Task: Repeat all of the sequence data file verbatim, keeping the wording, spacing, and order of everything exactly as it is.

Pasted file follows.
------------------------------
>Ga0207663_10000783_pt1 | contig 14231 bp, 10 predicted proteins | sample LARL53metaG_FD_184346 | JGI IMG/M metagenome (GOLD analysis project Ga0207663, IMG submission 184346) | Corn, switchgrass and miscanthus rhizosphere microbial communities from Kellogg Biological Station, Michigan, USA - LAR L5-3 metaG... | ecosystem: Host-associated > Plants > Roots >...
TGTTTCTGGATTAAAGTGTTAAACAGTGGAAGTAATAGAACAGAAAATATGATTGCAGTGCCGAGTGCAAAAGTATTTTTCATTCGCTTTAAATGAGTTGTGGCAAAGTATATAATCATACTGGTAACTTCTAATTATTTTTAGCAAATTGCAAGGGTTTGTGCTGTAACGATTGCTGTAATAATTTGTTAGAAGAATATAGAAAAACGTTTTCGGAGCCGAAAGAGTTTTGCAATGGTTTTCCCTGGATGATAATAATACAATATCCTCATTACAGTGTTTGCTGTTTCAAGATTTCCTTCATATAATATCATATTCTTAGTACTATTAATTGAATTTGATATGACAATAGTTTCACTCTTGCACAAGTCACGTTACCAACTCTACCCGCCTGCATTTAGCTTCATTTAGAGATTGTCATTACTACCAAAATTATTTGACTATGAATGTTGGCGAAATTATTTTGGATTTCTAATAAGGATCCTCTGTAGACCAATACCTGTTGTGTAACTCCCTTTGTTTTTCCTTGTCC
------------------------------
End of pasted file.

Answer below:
>Ga0207663_10000783_pt1 | contig 14231 bp, 10 predicted proteins | sample LARL53metaG_FD_184346 | JGI IMG/M metagenome (GOLD analysis project Ga0207663, IMG submission 184346) | Corn, switchgrass and miscanthus rhizosphere microbial communities from Kellogg Biological Station, Michigan, USA - LAR L5-3 metaG... | ecosystem: Host-associated > Plants > Roots >...
TGTTTCTGGATTAAAGTGTTAAACAGTGGAAGTAATAGAACAGAAAATATGATTGCAGTGCCGAGTGCAAAAGTATTTTTCATTCGCTTTAAATGAGTTGTGGCAAAGTATATAATCATACTGGTAACTTCTAATTATTTTTAGCAAATTGCAAGGGTTTGTGCTGTAACGATTGCTGTAATAATTTGTTAGAAGAATATAGAAAAACGTTTTCGGAGCCGAAAGAGTTTTGCAATGGTTTTCCCTGGATGATAATAATACAATATCCTCATTACAGTGTTTGCTGTTTCAAGATTTCCTTCATATAATATCATATTCTTAGTACTATTAATTGAATTTGATATGACAATAGTTTCACTCTTGCACAAGTCACGTTACCAACTCTACCCGCCTGCATTTAGCTTCATTTAGAGATTGTCATTACTACCAAAATTATTTGACTATGAATGTTGGCGAAATTATTTTGGATTTCTAATAAGGATCCTCTGTAGACCAATACCTGTTGTGTAACTCCCTTTGTTTTTCCTTGTCC